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WE see the landscape, hear the song of birds, smell the rose, taste the orange, touch the paper, press the hand of friendship. Vibrations caused by light and sound and odor and flavor and contact excite the organism. The mind feels the excitation. These feelings. are called sensations. The part of the organism thus excited is called the sensorium. The sensorium is here used to include sensor ganglia, sensor nerves, and sensor organs. You have diligently studied the body, the organism in which we live and work. You will now re-examine the brain and nerves from the stand-point of mind. Here you find the bridge that connects mind and matter.

A Nerve-Cell is a microscopic clot of granulated gray matter. Each cell is inclosed and has one or more connections. The cell substance is granular and extremely mobile. An excitant, as odor-waves or light-waves, causes molecular changes in the cell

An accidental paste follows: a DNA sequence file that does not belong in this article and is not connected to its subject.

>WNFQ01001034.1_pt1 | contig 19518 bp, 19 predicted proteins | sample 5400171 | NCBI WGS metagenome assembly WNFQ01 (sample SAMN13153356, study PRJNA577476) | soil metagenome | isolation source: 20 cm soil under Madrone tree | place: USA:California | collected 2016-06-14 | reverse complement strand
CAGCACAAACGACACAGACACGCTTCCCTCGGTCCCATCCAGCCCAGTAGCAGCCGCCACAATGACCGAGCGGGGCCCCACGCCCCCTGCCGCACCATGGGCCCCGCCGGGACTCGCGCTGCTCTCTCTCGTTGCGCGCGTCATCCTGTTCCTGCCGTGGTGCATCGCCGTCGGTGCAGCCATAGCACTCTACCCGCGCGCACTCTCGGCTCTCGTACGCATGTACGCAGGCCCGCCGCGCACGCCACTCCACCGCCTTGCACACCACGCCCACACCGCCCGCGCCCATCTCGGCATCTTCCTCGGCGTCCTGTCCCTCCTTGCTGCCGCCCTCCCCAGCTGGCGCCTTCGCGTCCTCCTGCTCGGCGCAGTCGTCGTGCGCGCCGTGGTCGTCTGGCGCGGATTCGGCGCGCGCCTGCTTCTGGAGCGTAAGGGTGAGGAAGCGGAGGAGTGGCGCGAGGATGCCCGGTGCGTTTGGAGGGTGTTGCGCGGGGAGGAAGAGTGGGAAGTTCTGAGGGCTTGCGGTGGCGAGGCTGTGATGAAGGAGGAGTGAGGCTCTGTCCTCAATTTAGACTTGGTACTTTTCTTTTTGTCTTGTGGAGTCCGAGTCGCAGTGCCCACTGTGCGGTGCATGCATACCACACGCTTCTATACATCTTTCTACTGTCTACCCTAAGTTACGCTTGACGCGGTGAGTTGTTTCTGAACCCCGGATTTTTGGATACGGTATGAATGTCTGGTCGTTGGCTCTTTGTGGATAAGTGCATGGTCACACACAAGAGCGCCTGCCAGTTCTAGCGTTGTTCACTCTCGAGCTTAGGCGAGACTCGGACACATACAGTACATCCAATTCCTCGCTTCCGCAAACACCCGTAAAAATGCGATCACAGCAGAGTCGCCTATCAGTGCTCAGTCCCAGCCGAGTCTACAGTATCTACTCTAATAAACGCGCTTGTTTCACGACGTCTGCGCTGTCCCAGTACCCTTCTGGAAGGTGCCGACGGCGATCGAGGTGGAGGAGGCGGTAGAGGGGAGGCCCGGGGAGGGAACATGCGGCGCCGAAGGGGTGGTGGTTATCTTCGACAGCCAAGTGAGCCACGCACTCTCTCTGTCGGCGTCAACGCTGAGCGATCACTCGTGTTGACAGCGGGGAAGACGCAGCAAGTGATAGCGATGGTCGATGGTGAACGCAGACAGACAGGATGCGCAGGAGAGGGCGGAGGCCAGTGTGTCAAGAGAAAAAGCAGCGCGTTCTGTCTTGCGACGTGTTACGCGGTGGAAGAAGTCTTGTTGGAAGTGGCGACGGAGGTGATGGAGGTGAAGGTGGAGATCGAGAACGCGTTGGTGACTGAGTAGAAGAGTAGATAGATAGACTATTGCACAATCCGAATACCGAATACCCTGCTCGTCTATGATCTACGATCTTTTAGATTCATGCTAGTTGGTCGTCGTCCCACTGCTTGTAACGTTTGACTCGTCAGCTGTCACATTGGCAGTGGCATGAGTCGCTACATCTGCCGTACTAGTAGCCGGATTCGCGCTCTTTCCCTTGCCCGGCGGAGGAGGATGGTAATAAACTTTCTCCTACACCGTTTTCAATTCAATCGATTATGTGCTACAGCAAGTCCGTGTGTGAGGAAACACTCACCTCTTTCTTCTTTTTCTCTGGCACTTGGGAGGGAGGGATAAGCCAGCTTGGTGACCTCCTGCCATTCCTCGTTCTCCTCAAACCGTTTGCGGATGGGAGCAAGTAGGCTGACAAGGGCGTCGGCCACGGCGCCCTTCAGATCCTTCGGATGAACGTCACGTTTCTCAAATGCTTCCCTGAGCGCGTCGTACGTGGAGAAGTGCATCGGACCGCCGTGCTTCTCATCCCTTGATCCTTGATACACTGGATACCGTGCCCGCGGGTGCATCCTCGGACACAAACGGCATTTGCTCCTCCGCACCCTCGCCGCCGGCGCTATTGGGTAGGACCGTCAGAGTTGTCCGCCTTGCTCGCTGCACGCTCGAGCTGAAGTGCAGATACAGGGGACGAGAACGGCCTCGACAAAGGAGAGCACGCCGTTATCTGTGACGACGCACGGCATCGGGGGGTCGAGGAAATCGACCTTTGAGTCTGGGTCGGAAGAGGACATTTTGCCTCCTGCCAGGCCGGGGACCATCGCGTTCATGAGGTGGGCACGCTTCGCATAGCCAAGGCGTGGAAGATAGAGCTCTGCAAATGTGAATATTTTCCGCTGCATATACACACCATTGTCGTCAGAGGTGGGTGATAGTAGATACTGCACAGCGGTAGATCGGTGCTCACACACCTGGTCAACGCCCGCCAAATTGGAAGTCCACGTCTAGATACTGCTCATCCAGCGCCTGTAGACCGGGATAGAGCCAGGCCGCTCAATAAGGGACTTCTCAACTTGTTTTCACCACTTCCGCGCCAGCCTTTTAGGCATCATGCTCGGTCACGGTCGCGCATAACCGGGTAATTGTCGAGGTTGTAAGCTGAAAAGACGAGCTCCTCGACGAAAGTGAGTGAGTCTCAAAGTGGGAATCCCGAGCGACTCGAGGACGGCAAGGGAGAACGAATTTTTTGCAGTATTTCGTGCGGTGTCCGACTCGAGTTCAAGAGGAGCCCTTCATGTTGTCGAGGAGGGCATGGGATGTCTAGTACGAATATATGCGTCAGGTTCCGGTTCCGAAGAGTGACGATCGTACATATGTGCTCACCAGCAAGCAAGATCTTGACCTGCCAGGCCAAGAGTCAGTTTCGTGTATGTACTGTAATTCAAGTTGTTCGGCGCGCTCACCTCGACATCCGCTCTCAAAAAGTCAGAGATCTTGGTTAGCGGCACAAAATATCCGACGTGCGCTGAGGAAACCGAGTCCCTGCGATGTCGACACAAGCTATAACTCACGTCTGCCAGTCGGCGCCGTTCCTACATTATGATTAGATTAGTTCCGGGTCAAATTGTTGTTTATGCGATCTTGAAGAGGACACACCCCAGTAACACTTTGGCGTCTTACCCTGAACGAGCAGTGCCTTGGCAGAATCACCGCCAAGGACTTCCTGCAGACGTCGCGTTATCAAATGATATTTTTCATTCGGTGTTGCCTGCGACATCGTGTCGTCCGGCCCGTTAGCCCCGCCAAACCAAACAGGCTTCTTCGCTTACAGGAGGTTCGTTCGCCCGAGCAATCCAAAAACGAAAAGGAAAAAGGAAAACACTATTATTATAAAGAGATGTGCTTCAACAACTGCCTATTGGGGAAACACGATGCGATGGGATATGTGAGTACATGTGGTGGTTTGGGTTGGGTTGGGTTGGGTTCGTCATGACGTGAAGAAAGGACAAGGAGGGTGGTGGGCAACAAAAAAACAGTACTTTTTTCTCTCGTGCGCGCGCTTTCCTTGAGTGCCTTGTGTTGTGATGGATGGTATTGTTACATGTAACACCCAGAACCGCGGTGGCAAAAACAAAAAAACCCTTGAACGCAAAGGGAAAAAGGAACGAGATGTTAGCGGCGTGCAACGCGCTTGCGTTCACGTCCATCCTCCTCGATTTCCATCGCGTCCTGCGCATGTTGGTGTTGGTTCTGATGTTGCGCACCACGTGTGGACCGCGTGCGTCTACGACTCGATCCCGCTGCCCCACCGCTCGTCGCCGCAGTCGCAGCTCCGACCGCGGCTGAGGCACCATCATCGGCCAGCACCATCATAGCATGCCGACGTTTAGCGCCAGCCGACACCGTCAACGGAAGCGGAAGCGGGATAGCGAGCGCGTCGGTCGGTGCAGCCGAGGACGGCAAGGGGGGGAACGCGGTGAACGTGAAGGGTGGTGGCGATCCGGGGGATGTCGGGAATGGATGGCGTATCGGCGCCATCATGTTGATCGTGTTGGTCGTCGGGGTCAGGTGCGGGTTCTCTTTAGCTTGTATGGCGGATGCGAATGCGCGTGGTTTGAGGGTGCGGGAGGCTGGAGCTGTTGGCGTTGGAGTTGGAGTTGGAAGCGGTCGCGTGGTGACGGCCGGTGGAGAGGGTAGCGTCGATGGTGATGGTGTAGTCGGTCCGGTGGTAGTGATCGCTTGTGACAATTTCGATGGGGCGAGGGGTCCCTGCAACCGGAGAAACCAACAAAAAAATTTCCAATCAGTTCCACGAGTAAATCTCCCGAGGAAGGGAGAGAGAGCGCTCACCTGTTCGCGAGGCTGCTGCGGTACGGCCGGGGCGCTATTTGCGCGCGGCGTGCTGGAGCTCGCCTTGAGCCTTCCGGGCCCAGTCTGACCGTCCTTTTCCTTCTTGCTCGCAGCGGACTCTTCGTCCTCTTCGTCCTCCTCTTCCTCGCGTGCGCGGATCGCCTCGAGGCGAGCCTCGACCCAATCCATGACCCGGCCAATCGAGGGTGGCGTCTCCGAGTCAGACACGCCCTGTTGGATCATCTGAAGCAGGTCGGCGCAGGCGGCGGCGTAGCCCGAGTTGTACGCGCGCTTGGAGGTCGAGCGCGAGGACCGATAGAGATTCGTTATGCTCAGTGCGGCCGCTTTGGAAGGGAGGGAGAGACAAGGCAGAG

substance. The conscious feeling of the excitation of sensor nerve-cells is known as sensation. In a human brain there are estimated to be more than a billion of these nerve-cells.*

* By permission the above cut is taken from Tracy's "Physiology."

A Ganglion is a group of nerve-cells connected by nerve-fibers. Ganglia have nerve - connections with other ganglia. The gray matter of the brain is organized into ganglionic groups. "The mind uses the gray matter in some unknown way to affect the body, or to


gain impressions through the body." Draw a group of nerve-cells; connect the cells as you do the cells of a battery; inclose by a membrane; make nerve-connections with similar groups. You will have a rude picture of a ganglion, as in the above cut.* Reflex sensor ganglia are found in the roots of the spinal nerves and throughout the sympathetic system.

A Nerve is a white connecting cord through which nerve-currents pass. These nerve-fibers permeate the system and form the white matter of the brain, the spinal cord, etc.

1. Structure. A nerve consists of three parts: (1.) The external sheath, a transparent membrane; (2.) The

* Taken by permission from Bastian's "Brain the Organ of Mind."